In the summer of seventy-six, my close friend, Scott McNatt, and I decided to take a little drive from Los Angeles to the Olympic Games in Montreal, Quebec, Canada, over three thousand miles away. Actually, it turned out to be a lot farther than that, as we took numerous detours along the way, such as Lake Tahoe, the Bonneville Salt Flats, Yellowstone and Mt. Rushmore.
But first, we needed a vehicle we could drive and sleep in, because we didn't have the money to stay in a motel every night and didn't want to spend a month sleeping on the ground. We had our dads' credit cards as backup but wanted to take it easy on them.
Our search revealed a 1955 Chevy Step Van that had previously been a UPS truck. As it was in rough shape, we spent several weeks fixing it up and hand painting it red, white and blue in honor of our country's 200th birthday. We emblazoned thirteen stars across its massive blue front and a map of the United States on one side to show our route as we progressed. We built out the interior to allow for two fold-out bunks and a refrigerator powered by an occasionally replaced block of ice.
So off we went into the wild blue yonder, or at least up the 101.
Our original itinerary was simply to head north, then east and come back in a month, as we were going to Montreal to compete in the Olympic Games. Sorry, spellcheck. We were going to compete with five hundred thousand other spectators for tickets to the Olympic Games. Common knowledge was that none were available. But what's an extra several thousand miles to find out?
We had quite an adventure, too much to cover in one post, but three things really stand out:
- There is something wonderful about being out on the road on a long trip with nowhere you have to be tonight or tomorrow or the next day. The experience of already being where you are going is exhilarating and takes all the pressure out of the usual drive from, say, Los Angeles to Lake Tahoe.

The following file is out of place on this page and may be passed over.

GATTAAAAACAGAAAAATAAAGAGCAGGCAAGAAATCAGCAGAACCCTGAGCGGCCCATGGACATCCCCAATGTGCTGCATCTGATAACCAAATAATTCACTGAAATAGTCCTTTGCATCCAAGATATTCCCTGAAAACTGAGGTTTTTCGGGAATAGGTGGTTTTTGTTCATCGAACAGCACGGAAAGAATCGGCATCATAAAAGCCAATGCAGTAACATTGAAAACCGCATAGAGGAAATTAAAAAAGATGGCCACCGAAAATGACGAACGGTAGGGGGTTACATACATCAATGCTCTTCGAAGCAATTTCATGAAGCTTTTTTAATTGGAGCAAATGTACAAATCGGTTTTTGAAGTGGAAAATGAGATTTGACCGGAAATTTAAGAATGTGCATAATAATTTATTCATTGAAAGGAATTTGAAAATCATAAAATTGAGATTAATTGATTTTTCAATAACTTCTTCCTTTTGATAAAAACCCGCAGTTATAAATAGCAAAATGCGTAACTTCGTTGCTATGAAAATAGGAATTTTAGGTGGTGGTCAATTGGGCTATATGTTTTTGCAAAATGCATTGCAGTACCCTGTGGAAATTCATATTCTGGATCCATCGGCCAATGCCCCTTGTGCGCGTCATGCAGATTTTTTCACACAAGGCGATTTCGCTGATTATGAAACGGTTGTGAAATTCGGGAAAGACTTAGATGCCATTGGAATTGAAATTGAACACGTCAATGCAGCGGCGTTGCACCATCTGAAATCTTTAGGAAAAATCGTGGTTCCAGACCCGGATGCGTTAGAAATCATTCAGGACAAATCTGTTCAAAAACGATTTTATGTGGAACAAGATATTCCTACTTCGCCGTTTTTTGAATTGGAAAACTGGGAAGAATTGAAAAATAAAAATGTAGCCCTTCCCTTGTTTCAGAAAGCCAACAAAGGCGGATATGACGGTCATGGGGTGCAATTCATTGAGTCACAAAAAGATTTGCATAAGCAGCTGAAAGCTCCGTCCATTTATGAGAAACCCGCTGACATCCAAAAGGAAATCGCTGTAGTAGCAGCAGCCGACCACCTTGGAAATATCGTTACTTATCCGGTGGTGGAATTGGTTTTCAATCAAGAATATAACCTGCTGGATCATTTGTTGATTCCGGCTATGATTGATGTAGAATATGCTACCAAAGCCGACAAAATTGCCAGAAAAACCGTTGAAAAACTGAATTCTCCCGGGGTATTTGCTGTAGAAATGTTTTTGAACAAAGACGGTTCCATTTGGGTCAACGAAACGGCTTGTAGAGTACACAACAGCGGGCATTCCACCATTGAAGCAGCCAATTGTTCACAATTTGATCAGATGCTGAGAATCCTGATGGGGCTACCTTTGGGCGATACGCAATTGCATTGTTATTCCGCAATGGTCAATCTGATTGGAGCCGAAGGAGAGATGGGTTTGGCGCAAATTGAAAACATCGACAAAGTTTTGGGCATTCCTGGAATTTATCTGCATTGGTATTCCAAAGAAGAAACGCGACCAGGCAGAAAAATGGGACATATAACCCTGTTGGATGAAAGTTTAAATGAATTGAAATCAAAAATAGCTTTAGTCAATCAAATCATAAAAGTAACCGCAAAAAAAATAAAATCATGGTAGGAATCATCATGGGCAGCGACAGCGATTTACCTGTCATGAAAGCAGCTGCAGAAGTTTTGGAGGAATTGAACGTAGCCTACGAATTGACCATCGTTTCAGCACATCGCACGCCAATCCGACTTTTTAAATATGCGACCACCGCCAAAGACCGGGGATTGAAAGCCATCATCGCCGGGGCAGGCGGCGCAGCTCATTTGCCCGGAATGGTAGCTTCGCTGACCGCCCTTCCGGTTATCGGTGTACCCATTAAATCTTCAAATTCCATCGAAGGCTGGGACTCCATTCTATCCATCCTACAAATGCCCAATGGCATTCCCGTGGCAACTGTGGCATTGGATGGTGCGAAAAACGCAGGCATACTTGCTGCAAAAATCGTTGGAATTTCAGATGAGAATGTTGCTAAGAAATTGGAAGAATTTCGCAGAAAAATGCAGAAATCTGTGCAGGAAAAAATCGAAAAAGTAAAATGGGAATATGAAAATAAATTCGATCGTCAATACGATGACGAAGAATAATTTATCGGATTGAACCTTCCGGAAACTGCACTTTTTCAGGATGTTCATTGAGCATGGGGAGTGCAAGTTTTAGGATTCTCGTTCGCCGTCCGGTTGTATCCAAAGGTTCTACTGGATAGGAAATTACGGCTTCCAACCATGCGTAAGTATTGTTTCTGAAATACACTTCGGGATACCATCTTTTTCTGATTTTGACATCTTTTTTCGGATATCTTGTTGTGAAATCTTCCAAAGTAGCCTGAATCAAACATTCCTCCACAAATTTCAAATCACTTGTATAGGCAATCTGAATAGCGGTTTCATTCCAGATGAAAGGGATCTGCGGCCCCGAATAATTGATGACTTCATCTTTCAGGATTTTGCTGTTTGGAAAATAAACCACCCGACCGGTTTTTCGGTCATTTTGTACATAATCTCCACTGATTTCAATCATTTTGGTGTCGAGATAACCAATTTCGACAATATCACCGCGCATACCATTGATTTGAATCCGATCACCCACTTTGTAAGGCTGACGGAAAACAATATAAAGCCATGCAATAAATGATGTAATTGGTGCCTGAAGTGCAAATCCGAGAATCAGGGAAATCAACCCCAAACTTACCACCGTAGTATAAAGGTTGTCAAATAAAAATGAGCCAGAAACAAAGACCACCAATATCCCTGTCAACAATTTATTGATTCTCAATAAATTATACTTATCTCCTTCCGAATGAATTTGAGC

- We broke down five times and that provided the opportunity to appreciate the amazing kindness of total strangers we met along the way. The dad in me must say that not all strangers are kind, no, no, no. But the ones who picked me up hitchhiking for a tow-truck and drove me twenty-two miles out of their way in the middle of nowhere were, and so were many others.
- After a while on the road, we didn't like coming into a big town as there was so much to see in the little towns and where there were no towns at all. A trip with no itinerary really makes you appreciate where you are.
When we arrived in Montreal, we needed a new tire, and the French-Canadian mechanic who helped us suggested that we go to the office of the Montreal Matin, the morning newspaper, and ask if we could tag along with a photographer to the Games. Now this was a ridiculous idea even in 1976, but since we had none better we decided to go for it.
To our surprise, the paper welcomed us, took our picture and wrote a story about our sojourn across the continent to see the Games. We think they splashed it up a bit, though we weren't quite sure, as it was written in French. But from that moment on, their readers donated tickets for us to see the Games every day we were there, another amazing kindness from strangers.
The paper wrote a follow-up article about the success of their campaign and published our picture again, breakfasting with Jacques and Claudine St. Germain, the reporter and his wife, who had written our story.
Jacques gave us each a Canadian dollar and signed it in French. He told us with a twinkle in his eye, "If you keep this dollar in your wallet, you will always have money."
I have lost and found that wallet with my Canadian dollar in it twice in the forty-one years since that breakfast. The first time was when I lost it in the parking lot of a hardware store, and it turned up months later and miles away. Only the American cash was gone, but that dollar was still tucked inside. Jacques was right, and I will always remember his kindness and generosity.
Oh, and a couple of tips, if you decide to make such a trip, be sure the windshield wipers work on your vehicle, ours never did, though having a nearly vertical windshield helps. And I wouldn't recommend making the return drive from Montreal to Los Angeles in one sixty-nine hour stretch. Click here to see the dollar and a few more photos from our trip.